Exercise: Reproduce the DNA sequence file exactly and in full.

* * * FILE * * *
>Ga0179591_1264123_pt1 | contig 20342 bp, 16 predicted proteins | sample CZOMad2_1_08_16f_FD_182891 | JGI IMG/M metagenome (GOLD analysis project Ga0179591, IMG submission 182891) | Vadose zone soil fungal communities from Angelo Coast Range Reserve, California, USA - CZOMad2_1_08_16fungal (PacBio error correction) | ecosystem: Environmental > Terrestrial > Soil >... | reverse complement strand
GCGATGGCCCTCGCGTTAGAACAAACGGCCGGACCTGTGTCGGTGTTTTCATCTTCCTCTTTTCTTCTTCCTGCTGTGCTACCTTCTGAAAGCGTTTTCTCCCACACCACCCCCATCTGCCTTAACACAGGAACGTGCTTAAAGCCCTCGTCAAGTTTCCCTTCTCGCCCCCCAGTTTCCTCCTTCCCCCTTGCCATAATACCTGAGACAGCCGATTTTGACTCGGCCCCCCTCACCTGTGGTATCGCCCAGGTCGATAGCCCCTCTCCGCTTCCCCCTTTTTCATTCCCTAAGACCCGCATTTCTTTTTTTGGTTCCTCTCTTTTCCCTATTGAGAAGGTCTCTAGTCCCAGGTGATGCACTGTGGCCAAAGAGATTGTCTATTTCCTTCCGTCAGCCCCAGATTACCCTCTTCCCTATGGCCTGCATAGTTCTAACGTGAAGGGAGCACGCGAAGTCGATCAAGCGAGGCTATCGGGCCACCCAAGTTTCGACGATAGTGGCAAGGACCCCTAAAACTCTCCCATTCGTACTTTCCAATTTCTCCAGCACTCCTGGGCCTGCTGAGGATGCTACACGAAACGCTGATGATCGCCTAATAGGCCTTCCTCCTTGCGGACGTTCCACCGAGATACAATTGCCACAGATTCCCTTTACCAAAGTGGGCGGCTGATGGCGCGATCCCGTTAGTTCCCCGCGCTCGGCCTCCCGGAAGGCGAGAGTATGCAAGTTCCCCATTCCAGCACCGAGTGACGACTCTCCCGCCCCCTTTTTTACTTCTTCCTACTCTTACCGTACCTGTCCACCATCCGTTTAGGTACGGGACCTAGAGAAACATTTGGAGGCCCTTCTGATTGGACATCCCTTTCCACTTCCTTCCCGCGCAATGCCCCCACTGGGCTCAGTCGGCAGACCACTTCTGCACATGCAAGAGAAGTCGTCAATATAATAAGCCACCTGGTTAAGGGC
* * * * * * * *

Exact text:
>Ga0179591_1264123_pt1 | contig 20342 bp, 16 predicted proteins | sample CZOMad2_1_08_16f_FD_182891 | JGI IMG/M metagenome (GOLD analysis project Ga0179591, IMG submission 182891) | Vadose zone soil fungal communities from Angelo Coast Range Reserve, California, USA - CZOMad2_1_08_16fungal (PacBio error correction) | ecosystem: Environmental > Terrestrial > Soil >... | reverse complement strand
GCGATGGCCCTCGCGTTAGAACAAACGGCCGGACCTGTGTCGGTGTTTTCATCTTCCTCTTTTCTTCTTCCTGCTGTGCTACCTTCTGAAAGCGTTTTCTCCCACACCACCCCCATCTGCCTTAACACAGGAACGTGCTTAAAGCCCTCGTCAAGTTTCCCTTCTCGCCCCCCAGTTTCCTCCTTCCCCCTTGCCATAATACCTGAGACAGCCGATTTTGACTCGGCCCCCCTCACCTGTGGTATCGCCCAGGTCGATAGCCCCTCTCCGCTTCCCCCTTTTTCATTCCCTAAGACCCGCATTTCTTTTTTTGGTTCCTCTCTTTTCCCTATTGAGAAGGTCTCTAGTCCCAGGTGATGCACTGTGGCCAAAGAGATTGTCTATTTCCTTCCGTCAGCCCCAGATTACCCTCTTCCCTATGGCCTGCATAGTTCTAACGTGAAGGGAGCACGCGAAGTCGATCAAGCGAGGCTATCGGGCCACCCAAGTTTCGACGATAGTGGCAAGGACCCCTAAAACTCTCCCATTCGTACTTTCCAATTTCTCCAGCACTCCTGGGCCTGCTGAGGATGCTACACGAAACGCTGATGATCGCCTAATAGGCCTTCCTCCTTGCGGACGTTCCACCGAGATACAATTGCCACAGATTCCCTTTACCAAAGTGGGCGGCTGATGGCGCGATCCCGTTAGTTCCCCGCGCTCGGCCTCCCGGAAGGCGAGAGTATGCAAGTTCCCCATTCCAGCACCGAGTGACGACTCTCCCGCCCCCTTTTTTACTTCTTCCTACTCTTACCGTACCTGTCCACCATCCGTTTAGGTACGGGACCTAGAGAAACATTTGGAGGCCCTTCTGATTGGACATCCCTTTCCACTTCCTTCCCGCGCAATGCCCCCACTGGGCTCAGTCGGCAGACCACTTCTGCACATGCAAGAGAAGTCGTCAATATAATAAGCCACCTGGTTAAGGGC